H&M grew its online business by 24 per cent last year to the point e-commerce now accounts for about one-third of its total sales.
In what the Stockholm-headquartered multinational fast-fashion retailer described as a “strong recovery” H&M increased its net profit nearly seven-fold to US$1.5 billion in the year to November 30, on sales up just 6 per cent to $21.13 billion.
Gross margin rose by 2.8 percentage points to 52.8 per cent as full-price sales increased and e-commerce continued to expand.
CEO Helena Helmersson said the company was looking forward to a more “normalised situation” as Covid-related lockdowns come to an end in most parts of the world following the two-year-long Covid crisis.
“By quickly taking decisive action we have succeeded in managing the negative effects of the pandemic,” she said.
“We ended the year strongly with sales back at the same level as before the pandemic and with profitability better than it has been for several years.”
Announcing the results, Helmersson revealed a plan for H&M to double its group sales by 2030 as well as halving its carbon emissions
“We see significant opportunities to grow both sustainably and profitably.”
This year, H&M plans to open its first stores in six new markets: Cambodia, Kosovo, North Macedonia, Ecuador, Costa Rica, and Guatemala as well as launch online in Belarus, Kazakhstan, Ukraine, Colombia and Peru.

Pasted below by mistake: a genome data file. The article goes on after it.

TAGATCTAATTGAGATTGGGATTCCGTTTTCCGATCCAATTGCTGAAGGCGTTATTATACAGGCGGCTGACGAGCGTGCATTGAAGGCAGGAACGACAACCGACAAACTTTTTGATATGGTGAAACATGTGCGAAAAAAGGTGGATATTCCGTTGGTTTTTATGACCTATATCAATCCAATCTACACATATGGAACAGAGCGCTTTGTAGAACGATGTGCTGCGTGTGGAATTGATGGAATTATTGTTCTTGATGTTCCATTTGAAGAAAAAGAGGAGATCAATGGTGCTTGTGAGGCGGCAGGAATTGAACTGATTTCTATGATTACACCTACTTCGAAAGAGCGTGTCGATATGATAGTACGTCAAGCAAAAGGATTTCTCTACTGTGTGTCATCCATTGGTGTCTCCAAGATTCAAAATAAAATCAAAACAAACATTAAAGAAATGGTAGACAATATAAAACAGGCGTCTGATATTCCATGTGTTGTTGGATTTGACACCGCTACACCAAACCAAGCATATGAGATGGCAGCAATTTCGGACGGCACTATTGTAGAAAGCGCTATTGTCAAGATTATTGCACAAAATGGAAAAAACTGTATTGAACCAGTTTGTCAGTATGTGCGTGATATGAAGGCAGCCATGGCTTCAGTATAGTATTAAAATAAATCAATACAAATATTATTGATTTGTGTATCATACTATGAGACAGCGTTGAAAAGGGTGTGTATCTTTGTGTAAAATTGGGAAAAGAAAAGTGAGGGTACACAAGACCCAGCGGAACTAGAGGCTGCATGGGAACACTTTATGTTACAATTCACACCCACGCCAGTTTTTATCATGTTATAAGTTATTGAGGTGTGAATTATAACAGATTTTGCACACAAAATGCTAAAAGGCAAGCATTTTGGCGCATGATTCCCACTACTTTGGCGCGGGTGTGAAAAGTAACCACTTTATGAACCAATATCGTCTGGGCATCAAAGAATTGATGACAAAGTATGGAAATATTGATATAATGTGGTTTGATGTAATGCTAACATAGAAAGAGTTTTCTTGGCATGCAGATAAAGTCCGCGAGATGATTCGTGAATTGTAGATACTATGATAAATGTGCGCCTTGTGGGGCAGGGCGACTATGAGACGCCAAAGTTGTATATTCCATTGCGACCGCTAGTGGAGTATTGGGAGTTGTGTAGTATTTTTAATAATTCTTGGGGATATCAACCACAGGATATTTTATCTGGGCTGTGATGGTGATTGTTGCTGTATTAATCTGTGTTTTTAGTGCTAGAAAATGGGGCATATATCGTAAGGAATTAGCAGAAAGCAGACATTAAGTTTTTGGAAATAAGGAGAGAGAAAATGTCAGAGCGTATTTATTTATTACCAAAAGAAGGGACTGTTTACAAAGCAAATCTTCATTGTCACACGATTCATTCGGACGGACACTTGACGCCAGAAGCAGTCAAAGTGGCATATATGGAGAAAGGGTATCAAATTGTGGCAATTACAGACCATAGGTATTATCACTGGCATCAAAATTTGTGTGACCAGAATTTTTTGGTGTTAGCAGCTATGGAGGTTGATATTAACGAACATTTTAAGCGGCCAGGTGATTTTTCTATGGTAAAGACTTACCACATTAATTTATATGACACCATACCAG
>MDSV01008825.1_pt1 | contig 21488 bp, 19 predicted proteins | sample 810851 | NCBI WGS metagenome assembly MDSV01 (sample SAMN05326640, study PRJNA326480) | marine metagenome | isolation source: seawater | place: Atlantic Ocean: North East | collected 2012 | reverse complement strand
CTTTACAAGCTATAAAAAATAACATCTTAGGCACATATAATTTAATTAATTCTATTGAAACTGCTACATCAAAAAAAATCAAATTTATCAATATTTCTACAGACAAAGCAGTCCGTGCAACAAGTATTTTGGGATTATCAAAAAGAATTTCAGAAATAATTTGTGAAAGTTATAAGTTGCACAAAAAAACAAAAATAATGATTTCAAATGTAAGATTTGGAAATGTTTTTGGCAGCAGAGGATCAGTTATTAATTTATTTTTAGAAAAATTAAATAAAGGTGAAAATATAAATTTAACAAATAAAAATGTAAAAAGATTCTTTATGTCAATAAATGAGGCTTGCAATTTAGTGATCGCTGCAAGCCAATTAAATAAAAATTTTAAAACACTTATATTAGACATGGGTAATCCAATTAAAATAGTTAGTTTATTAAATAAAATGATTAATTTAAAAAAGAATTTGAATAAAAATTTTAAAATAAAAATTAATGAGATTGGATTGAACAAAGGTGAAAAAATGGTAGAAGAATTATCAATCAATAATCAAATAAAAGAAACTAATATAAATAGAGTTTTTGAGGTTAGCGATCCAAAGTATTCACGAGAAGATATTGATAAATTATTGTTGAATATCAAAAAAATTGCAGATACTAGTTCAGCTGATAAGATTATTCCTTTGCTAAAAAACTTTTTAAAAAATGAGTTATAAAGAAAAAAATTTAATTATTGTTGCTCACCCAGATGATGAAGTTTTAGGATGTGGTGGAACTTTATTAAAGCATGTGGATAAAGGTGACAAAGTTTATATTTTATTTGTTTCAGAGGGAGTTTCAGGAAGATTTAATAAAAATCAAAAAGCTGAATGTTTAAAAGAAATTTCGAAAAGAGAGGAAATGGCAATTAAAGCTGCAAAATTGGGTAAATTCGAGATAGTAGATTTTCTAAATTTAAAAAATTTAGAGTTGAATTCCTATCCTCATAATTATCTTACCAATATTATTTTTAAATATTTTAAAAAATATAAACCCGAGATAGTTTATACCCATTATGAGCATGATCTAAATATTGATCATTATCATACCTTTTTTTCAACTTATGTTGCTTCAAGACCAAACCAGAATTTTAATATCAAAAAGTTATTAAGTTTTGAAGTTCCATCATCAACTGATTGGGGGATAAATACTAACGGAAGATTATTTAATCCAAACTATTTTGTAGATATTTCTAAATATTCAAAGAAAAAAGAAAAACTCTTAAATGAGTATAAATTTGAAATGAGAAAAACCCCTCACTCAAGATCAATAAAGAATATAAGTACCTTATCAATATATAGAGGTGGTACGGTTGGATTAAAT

H&M’s positivity was not, however, unanimously endorsed by analysts. Emily Salter, a senior retail analyst at GlobalData, described the full-year performance as “muted” despite the impressive profit gain, noting sales were still down 14.5 per cent on the pre-pandemic 2018-19 year.
“There are numerous factors that have contributed to the group’s slow recovery, namely its dominance in Europe which has been hit by numerous waves of Covid-19 restrictions and its historically slow digital innovation,” Salter said.
H&M is lagging behind key multichannel rival Inditex, which reported that sales for its third quarter year to date to the end of October were down only 2.5 per cent on a two-year comparative, as its eponymous brand lacks the same reputation for fashionable apparel as Zara, and the group does not have the same appeal among Gen Z shoppers as Inditex has with brands Stradivarius and Bershka.”
Looking forward, Salter said that while sales from December and January were muted by the emergence of the Omicron Covid variant and the resultant restrictions enacted in some of its European markets, the outlook beyond this looks more positive. Numerous countries are relaxing restrictions, boosting demand for its dressier pieces, especially at Cos and & Other Stories.
“The group is also investing in its supply chain to increase flexibility between sales channels and product availability, with an automated logistics centre being built in Canada to support its existing US infrastructure, boosting its capacity for expansion in this market – an important move to reduce its reliance on Europe and ensure further growth.”